The structure of a triple mutant of pI258 arsenate reductase from Staphylococcus aureus and its 5-thio-2-nitrobenzoic acid adduct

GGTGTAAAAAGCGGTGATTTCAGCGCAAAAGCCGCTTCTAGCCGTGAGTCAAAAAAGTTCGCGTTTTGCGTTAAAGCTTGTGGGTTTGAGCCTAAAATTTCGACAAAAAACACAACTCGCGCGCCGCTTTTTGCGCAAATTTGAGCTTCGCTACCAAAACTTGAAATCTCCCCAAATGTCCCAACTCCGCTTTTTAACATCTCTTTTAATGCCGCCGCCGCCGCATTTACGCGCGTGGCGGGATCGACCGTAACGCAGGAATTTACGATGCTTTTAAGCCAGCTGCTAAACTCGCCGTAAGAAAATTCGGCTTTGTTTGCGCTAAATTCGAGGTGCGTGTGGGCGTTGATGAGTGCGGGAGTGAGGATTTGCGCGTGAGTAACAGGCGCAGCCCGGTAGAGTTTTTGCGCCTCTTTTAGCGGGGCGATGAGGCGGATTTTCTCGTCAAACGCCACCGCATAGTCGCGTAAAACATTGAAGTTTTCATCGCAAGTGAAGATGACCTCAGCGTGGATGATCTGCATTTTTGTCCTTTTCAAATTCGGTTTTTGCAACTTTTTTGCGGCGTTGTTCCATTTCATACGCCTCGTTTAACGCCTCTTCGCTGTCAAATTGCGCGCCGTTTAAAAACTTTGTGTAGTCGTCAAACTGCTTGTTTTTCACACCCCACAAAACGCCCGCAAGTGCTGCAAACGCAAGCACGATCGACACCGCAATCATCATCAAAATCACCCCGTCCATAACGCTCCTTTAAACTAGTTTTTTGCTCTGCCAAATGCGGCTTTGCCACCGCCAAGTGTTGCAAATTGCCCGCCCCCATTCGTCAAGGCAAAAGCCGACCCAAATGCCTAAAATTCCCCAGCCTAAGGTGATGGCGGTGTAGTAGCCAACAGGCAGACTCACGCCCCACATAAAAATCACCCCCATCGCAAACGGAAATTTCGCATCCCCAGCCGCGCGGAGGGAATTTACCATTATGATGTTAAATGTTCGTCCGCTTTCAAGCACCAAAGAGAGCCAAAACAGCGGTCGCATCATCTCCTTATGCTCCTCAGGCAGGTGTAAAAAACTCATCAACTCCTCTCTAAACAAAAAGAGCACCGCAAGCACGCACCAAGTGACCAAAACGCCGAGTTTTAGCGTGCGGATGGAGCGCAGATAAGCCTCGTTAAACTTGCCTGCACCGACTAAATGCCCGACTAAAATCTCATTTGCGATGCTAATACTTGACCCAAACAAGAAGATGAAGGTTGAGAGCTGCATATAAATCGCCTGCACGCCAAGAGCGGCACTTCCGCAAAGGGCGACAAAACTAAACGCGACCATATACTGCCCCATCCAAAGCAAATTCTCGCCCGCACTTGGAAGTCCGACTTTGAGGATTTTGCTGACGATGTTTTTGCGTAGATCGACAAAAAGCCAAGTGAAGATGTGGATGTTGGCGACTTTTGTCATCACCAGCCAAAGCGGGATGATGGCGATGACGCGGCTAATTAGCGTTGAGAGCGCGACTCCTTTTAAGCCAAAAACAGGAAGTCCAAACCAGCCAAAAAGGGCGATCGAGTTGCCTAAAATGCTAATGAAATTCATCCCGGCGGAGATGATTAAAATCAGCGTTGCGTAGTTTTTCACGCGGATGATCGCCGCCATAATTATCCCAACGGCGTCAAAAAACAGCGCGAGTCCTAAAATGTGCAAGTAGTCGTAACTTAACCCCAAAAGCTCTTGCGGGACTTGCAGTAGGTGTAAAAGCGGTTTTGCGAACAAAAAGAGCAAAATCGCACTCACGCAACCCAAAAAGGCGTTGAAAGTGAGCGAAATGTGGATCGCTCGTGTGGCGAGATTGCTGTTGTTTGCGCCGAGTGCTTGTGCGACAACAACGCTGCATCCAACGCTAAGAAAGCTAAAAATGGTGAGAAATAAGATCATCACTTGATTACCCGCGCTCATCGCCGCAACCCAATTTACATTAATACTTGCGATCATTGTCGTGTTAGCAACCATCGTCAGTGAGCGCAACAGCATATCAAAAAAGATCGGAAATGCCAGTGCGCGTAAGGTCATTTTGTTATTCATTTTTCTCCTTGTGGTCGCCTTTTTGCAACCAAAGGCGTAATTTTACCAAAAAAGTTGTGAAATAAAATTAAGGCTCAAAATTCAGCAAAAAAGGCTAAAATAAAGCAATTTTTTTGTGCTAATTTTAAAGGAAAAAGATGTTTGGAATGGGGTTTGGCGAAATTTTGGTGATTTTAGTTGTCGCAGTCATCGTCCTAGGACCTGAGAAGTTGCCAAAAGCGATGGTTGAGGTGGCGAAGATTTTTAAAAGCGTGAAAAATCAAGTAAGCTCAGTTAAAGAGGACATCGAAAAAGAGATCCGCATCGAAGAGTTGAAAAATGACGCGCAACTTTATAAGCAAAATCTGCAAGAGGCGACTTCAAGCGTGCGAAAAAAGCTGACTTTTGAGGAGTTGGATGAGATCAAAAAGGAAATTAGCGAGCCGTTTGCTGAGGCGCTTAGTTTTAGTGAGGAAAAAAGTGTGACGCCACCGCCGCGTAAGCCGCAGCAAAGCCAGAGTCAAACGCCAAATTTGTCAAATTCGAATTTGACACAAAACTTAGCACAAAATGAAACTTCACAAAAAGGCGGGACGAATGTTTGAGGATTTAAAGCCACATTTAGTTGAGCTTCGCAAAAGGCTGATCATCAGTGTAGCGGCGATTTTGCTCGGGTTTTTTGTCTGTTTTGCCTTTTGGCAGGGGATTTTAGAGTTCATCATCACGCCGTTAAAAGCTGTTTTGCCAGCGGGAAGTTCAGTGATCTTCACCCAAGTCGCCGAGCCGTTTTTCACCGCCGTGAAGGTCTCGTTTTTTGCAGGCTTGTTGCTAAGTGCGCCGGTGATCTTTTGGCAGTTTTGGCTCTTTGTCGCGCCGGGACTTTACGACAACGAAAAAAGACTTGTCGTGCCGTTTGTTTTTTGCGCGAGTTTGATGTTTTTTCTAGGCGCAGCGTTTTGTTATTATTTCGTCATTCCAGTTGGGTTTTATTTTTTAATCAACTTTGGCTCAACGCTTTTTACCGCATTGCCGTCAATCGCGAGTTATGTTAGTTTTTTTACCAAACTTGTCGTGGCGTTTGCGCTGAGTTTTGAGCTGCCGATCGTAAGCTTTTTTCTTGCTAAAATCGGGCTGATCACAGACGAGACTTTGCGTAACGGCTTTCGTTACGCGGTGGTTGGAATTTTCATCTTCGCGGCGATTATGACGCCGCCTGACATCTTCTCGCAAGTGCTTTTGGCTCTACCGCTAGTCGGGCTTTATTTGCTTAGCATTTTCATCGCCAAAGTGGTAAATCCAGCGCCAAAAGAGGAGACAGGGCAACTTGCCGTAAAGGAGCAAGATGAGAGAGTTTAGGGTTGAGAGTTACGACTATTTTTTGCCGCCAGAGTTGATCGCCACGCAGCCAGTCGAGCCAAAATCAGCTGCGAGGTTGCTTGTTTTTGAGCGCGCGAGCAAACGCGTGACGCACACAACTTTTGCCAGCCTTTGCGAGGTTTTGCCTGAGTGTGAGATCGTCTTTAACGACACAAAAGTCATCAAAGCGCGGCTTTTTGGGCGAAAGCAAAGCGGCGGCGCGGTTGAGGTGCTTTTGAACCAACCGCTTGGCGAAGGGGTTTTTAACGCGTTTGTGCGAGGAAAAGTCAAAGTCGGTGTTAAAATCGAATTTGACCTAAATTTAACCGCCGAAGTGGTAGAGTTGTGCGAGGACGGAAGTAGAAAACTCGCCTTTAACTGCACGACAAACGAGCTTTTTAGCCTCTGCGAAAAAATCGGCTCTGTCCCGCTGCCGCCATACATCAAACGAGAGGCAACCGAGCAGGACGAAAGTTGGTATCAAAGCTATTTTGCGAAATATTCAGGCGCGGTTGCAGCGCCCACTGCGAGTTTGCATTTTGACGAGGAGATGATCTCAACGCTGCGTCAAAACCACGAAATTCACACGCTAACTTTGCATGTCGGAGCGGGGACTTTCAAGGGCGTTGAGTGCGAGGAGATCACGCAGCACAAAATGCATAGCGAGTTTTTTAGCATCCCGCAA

Structural insights into formation of the complex between the ubiquitous thiol–disulfide oxidoreductase thioredoxin and its oxidized substrate are under-documented owing to its entropical instability. In vitro, it is possible via a reaction with 5,5′-dithiobis-(2-nitrobenzoic acid) to make a stable mixed-disulfide complex between thioredoxin from Staphylococcus aureus and one of its substrates, oxidized pI258 arsenate reductase (ArsC) from S. aureus. In the absence of the crystal structure of an ArsC–thioredoxin complex, the structures of two precursors of the complex, the ArsC triple mutant ArsC C10SC15AC82S and its 5-thio-2-nitrobenzoic acid (TNB) adduct, were determined. The ArsC triple mutant has a structure very similar to that of the reduced form of wild-type ArsC, with a folded redox helix and a buried catalytic Cys89. In the adduct form, the TNB molecule is buried in a hydrophobic pocket and the disulfide bridge between TNB and Cys89 is sterically inaccessible to thioredoxin. In order to form a mixed disulfide between ArsC and thioredoxin, a change in the orientation of the TNB–Cys89 disulfide in the structure is necessary.